• Family Emergency: A loved one had a financial/medical emergency and I offered to help. Not a huge amount, but something to merely note since I’m looking at all the numbers.
  • Vet Visit: Two problems this month with our cats – blood in the urine and some diagnostic testing for a heart murmur they discovered. While both cats seem to be on the mend, our wallet is certainly lighter to get them there.
  • Business Income Slowed: While work kept me busy last month, payments have been a little slower. While I should see some income come in this week for last month, it still isn’t enough to get us to our target. There’s some cause for hope as I have some meetings scheduled this week that I hope will lead to more income. However there is no guarantee, so until it is in our bank account, I can’t count on it.
  • Utilities: Big surprise, the heating bill went up, albeit slightly.

So basically a few problems and mini – emergencies added up to a chunk of money (the cats alone set us back around $300) being redirected. I’m hoping next month will be much less stressful.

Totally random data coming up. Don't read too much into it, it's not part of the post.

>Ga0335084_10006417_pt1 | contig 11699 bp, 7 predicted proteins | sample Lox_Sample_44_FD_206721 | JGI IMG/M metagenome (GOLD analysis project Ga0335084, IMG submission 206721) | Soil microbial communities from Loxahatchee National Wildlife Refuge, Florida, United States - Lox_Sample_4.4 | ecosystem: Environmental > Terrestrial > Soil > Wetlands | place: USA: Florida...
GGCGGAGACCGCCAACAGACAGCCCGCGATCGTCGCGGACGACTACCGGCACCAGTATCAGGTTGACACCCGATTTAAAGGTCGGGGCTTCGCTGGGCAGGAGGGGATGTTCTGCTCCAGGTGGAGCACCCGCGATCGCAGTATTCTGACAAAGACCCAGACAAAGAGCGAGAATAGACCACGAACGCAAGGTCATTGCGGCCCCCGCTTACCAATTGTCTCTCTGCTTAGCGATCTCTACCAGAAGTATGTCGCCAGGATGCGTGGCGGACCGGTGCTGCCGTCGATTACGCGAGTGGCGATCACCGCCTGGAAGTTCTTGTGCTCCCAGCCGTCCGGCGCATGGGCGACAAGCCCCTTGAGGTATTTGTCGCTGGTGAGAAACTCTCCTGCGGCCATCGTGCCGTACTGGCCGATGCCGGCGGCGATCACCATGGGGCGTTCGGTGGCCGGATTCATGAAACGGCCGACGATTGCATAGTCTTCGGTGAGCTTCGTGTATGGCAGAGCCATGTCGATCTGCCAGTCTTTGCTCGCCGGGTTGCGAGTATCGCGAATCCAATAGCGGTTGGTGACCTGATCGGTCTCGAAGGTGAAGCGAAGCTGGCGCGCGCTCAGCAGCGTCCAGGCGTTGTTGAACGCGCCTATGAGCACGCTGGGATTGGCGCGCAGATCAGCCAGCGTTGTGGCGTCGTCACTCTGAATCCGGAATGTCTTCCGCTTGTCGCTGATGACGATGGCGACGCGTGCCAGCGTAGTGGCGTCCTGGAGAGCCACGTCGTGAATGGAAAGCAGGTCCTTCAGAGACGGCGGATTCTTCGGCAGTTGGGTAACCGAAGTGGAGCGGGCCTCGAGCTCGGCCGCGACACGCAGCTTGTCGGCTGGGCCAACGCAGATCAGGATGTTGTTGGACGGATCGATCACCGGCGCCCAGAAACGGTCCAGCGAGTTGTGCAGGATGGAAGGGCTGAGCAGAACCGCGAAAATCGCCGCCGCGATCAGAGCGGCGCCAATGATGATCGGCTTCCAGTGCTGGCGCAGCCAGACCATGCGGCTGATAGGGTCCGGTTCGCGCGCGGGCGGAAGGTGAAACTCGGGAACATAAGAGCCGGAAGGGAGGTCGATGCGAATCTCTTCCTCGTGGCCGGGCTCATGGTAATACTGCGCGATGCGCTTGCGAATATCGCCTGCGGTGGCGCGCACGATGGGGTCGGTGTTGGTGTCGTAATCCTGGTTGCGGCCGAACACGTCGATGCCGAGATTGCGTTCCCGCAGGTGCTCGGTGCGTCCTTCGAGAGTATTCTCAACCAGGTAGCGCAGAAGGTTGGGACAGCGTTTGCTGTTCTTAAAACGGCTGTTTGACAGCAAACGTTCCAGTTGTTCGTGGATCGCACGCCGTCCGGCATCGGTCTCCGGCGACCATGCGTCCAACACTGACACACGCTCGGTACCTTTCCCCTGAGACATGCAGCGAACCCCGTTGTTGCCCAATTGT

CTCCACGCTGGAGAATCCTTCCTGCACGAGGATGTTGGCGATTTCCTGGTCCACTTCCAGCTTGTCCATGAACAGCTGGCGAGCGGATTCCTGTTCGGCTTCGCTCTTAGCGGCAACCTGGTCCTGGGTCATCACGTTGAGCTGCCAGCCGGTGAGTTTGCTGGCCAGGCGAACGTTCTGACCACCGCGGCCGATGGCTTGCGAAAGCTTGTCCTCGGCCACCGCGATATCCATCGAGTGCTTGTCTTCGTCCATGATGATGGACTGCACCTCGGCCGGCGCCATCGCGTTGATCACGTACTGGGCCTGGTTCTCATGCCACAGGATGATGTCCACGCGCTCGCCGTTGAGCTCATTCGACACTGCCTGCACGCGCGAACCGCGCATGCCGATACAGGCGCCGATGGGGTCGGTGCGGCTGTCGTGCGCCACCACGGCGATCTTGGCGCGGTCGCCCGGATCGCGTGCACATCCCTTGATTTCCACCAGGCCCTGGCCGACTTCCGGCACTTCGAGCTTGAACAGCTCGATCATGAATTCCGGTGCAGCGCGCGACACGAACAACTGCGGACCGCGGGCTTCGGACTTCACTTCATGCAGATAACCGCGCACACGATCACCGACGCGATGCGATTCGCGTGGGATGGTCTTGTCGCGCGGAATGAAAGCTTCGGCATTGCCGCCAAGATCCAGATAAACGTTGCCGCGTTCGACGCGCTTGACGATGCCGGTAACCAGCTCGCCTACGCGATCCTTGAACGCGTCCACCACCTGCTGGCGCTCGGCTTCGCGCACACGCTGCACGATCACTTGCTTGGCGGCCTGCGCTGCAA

Taxes to the Rescue?

We may be able to get some relief from our taxes (though not by much). We’ll have to wait until everything is filed to get a closer approximation, but right now we’re looking at getting a refund.  Just off the top, though, a chunk of our refund will be directed towards finishing off our financial cushion. We had depleted it when we had to replace my husband’s car this summer so we want to get it back up in one swoop with the refund. With that out of the way, we hope to be able to tackle the student loan.

Your Progress

I shared my progress; I’d love to hear about yours – good or bad? Has 2014 started off well for your family?

Photo Credit: 401k

Pay Off Debt App and Giveaway

Paying off debt faster is a big goal for many couple, not just in terms of the financial amount it can costs, but also the emotional baggage of having debt hanging over you. The good news is that having a plan of an attack significantly increases your chances of success and increases how quickly you can get rid of it.

  • Break up your debts into smaller goals. Instead of looking at the total sum of your debts, it can be empowering to break it up into more manageable chunks and celebrating appropriate milestones.
  • Track your progress. staying focused can be hard of you have large amounts of debts, so tracking your progress is vital. It can as simple as a chart on your fridge or you can use an app on your smartphone to keep you in the loop.